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Portwine stains were amongst the first lesions to be successfully treated by lasers. The standard of care at this point in time involves the use of a Pulsed Dye Laser. Almost all lasers these days have some sort of cooling device. Once again, an experienced physician is always desirable. The rate of complications is extremely low and in the vast majority of cases, the portwine stain should lighten significantly with serial treatment. Only a small percentage of portwine stains will disappear with treatment (10-12 %). There are a few important principles. Geographic, nonconfluent (normal/uninvolved skin within the port wine stain) respond much better than confluent (NO normal/uninvolved skin within the area of the portwine stain). This does not mean that confluent portwine stains will not do well. Early treatment is advantageous. The younger the child, the more efficacious the treatment. The very first treatment seems to be the most important, especially when dealing with a young child. Some areas appear to do much better than others. Central facial lesions do well. Forehead and eyelid lesions also do well, as do temple lesions. Central cheek portwine stains fare worst of all locations. Shoulder and upper chest lesions do well. Upper arm lesions do better than the lower part of the arm. Hand and feet lesions do worst of all.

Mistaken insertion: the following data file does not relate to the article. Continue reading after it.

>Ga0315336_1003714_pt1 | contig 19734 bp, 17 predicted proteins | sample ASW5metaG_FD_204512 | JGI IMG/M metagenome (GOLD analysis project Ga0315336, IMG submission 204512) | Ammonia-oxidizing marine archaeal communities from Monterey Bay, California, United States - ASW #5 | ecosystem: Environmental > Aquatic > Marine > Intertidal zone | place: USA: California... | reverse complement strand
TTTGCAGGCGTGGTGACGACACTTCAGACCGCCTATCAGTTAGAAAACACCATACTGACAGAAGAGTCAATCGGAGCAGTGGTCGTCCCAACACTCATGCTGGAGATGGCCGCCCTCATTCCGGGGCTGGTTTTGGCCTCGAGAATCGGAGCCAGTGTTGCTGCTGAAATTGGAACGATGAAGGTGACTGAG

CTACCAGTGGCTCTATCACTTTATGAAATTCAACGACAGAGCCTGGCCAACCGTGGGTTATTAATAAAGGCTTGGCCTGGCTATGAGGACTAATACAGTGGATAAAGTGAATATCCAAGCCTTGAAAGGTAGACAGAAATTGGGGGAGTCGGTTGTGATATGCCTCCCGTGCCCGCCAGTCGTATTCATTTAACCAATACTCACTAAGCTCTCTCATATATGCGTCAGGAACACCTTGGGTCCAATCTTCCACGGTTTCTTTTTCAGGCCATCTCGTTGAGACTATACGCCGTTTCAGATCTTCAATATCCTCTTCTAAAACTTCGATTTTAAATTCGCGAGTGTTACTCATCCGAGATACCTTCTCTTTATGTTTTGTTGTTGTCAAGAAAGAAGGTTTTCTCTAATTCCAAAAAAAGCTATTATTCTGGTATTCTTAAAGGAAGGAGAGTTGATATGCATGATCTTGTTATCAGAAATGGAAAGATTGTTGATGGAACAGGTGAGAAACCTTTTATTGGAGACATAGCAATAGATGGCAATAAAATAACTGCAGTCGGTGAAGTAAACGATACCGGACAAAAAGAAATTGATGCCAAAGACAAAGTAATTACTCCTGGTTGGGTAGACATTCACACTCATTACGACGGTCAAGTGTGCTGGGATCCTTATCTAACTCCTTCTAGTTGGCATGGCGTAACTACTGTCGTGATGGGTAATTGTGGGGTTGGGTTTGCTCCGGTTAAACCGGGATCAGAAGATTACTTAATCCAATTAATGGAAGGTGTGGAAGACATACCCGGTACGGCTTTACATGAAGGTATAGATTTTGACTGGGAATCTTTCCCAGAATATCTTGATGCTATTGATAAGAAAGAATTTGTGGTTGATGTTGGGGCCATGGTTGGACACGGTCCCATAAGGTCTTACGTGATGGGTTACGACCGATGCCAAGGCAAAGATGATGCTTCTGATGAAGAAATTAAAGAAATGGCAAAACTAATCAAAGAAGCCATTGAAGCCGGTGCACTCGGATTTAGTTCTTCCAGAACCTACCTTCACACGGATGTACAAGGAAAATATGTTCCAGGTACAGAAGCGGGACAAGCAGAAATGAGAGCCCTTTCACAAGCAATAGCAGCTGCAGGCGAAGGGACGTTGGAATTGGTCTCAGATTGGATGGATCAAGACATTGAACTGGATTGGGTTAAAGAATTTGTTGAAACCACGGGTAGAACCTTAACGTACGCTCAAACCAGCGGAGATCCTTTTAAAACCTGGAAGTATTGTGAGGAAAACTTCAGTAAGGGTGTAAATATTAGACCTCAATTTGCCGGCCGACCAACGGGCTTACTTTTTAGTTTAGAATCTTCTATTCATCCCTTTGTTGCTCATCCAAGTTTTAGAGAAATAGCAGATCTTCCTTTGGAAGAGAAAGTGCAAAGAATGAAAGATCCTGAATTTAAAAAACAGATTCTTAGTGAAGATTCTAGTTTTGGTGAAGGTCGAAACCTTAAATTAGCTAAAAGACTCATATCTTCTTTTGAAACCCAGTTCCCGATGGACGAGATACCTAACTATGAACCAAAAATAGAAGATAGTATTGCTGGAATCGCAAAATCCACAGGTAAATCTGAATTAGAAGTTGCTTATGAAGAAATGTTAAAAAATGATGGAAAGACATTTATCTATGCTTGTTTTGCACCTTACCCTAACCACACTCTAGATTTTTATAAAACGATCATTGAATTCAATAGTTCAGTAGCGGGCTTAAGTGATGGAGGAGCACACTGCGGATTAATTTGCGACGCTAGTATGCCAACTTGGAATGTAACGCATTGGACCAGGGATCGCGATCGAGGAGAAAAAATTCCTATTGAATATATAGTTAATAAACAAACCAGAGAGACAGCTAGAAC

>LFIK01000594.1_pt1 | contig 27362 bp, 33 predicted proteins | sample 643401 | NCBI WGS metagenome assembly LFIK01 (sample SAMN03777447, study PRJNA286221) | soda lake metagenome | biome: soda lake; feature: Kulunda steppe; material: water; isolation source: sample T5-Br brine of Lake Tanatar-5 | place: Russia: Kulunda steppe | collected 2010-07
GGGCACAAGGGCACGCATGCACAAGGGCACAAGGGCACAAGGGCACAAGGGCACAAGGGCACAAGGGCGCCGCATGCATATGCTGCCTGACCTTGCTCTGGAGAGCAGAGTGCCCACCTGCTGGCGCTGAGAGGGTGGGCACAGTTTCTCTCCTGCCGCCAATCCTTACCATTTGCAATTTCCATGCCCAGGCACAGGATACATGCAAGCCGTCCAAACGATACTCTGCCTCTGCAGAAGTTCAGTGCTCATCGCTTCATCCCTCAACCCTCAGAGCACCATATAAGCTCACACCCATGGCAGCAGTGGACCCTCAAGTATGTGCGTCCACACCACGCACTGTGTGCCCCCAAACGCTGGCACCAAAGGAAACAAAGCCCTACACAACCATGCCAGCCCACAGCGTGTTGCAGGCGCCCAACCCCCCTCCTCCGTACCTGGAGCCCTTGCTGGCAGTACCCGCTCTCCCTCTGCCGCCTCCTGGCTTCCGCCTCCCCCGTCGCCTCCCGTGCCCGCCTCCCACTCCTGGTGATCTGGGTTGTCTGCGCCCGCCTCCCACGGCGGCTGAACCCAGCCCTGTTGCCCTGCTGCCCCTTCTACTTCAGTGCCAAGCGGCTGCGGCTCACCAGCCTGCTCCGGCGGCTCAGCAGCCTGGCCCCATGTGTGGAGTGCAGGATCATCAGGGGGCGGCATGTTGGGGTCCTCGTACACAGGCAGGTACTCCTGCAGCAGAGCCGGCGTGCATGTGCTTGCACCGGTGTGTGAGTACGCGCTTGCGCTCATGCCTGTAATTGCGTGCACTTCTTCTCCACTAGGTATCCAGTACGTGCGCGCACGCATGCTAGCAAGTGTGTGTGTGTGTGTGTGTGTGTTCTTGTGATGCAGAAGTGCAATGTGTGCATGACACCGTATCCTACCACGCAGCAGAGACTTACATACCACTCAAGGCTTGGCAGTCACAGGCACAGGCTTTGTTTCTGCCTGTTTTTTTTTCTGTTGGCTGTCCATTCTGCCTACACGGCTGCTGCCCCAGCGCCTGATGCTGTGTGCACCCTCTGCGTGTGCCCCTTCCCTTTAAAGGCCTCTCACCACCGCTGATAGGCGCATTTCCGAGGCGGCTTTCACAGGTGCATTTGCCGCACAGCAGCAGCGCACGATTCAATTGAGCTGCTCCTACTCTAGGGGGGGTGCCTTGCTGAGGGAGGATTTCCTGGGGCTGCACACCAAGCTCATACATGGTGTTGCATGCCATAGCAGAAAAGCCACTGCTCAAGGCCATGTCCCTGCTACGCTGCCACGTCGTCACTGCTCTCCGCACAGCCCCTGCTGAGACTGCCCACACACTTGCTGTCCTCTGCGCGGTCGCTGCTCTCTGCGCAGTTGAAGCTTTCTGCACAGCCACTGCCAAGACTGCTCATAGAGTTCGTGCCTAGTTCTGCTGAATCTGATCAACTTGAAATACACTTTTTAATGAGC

It will usually take between 6 and 10 treatments to get maximum lightening. The timing of the interval between treatments is arbitrary. We usually space treatments 6 – 8 weeks apart during the first few treatments but, as the treatment advances, the interval between treatments increases to 3 months and eventually 6 months. In some patients combined treatment with topical rapamycin is synergistic.

Portwine stains do darken overtime. All this means is that the patient will need a ‘maintenance’ treatment every few years in order to keep the desired effect.